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Wien Med Wochenschr. 1999;149(18):520-4.

[Therapeutic sleep deprivation and phototherapy].

[Article in German]

Author information

  • 1Klinischen Abteilung für Allgemeine Psychiatrie, Universitätsklinik für Psychiatrie, Wien. nicole.praschak-rieder@akh-wien.ac.at

Abstract

Since ancient times the influence of chronobiological factors on the pathogenesis, course, and treatment of depression has been well known. Amongst antidepressive treatment strategies two are based on chronobiological knowledge: therapeutic sleep deprivation, which exerts a rapid and dramatic, albeit usually short-lasting, improvement of mood in the majority of patients with major depressive disorder, and light therapy with full-spectrum bright light. About sixty percent of all depressed patients improve after a single night of total or partial sleep deprivation. It has been shown that a combination of pharmacotherapy with antidepressants and sleep deprivation is superior to pharmacotherapy alone. Moreover, sleep deprivation has proved to hasten the onset of action of antidepressant medication and repeated sleep deprivation can also be an efficient treatment strategy in drug refractory depression. Light therapy with bright artificial light is especially beneficial in patients with a fall/winter pattern of depressive symptomatology that has been termed seasonal affective disorder. Similar to sleep deprivation, bright light therapy is characterized by a fast onset of antidepressant action and by the exertion of additive properties to antidepressive medication. Bright light therapy, beginning in the morning after partial sleep deprivation, is able to prevent the depressive relapse after the next night of sleep in sleep deprivation responders.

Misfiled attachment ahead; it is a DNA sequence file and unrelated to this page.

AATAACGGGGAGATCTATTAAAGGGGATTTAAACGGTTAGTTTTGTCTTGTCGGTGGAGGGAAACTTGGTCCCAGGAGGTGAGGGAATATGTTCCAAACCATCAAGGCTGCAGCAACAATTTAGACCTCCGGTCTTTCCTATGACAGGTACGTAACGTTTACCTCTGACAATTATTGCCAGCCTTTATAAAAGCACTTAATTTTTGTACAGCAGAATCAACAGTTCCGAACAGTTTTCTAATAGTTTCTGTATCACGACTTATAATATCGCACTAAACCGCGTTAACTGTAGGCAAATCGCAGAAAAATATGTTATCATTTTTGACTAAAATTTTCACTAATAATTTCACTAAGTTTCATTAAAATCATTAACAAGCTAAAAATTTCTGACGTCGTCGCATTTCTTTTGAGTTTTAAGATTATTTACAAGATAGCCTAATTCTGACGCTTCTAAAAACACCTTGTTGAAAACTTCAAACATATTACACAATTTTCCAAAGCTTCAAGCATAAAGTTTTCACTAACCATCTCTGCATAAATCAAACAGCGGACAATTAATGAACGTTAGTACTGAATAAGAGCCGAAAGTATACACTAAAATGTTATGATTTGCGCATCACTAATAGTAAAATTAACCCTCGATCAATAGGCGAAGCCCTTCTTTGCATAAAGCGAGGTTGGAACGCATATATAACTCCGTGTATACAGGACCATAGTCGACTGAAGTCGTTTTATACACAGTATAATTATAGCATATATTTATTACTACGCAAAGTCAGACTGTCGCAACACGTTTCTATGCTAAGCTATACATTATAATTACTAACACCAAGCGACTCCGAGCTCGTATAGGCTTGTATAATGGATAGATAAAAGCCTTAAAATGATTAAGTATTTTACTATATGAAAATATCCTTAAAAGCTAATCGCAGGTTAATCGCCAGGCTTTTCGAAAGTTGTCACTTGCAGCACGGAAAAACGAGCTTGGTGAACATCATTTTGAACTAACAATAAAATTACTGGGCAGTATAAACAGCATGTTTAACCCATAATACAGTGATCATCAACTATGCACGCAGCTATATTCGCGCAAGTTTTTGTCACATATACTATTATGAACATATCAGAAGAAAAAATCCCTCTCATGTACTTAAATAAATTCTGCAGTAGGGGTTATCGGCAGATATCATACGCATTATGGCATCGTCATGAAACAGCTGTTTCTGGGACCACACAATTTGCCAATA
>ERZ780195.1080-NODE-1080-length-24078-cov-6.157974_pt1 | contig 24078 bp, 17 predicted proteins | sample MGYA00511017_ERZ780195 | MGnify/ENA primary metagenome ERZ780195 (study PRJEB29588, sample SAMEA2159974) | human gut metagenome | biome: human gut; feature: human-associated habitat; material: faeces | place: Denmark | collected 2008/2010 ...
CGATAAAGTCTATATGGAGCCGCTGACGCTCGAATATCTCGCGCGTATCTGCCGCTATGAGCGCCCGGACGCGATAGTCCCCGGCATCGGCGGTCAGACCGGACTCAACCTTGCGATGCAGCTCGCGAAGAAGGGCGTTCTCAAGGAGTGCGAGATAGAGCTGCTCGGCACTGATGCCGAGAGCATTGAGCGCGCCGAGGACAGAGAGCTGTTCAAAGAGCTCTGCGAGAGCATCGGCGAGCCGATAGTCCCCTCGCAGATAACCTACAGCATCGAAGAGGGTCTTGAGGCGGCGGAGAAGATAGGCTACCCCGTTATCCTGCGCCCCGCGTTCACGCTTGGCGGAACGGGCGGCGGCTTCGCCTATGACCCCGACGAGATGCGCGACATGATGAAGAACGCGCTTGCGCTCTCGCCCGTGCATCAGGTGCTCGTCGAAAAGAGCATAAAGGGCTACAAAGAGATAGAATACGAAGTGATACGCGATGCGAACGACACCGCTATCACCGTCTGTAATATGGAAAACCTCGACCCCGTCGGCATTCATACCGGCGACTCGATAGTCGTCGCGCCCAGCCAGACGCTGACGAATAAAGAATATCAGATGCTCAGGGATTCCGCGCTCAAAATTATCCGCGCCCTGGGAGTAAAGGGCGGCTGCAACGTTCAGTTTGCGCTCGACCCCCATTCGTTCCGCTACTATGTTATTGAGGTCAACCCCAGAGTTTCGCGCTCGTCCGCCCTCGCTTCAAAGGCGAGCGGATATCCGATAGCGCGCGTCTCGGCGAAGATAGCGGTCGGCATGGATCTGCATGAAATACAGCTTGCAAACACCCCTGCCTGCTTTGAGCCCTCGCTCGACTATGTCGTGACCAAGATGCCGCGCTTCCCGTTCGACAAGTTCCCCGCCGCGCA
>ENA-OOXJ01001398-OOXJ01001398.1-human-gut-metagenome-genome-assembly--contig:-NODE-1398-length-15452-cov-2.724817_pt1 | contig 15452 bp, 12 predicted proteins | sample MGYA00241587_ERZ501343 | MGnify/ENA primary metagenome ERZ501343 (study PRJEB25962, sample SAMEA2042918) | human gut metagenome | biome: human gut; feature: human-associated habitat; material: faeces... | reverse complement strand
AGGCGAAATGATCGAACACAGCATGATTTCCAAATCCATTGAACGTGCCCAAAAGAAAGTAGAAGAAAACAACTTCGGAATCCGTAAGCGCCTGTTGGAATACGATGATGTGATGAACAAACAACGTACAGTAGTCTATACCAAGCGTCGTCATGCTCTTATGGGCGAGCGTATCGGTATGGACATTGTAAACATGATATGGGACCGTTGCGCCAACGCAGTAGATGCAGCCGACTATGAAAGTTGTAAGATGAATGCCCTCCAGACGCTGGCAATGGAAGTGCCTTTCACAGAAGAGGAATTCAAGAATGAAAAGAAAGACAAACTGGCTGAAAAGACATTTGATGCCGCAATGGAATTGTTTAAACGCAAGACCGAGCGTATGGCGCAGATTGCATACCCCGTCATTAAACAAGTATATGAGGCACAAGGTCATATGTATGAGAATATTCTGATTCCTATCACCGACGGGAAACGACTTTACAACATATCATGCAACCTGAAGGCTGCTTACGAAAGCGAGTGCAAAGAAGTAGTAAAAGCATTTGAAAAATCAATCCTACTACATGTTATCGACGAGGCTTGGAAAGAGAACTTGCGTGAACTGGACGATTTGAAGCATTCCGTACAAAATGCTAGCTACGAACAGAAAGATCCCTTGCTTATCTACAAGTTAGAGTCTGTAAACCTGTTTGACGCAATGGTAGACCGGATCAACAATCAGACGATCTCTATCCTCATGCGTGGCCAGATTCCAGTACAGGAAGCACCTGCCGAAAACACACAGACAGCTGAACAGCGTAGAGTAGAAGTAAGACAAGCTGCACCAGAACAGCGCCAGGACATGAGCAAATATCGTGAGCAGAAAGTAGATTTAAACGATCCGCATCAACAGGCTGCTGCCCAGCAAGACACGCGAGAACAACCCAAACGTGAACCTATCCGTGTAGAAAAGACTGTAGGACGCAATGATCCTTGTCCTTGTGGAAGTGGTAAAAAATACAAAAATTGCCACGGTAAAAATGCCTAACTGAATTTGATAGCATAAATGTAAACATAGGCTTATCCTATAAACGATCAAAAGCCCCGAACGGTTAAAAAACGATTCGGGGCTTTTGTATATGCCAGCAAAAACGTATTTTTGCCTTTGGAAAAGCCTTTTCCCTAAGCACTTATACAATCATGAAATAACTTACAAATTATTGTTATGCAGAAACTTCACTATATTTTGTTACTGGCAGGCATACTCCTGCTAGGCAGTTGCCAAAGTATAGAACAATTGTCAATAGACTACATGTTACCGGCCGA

PMID:
10637957
[PubMed - indexed for MEDLINE]
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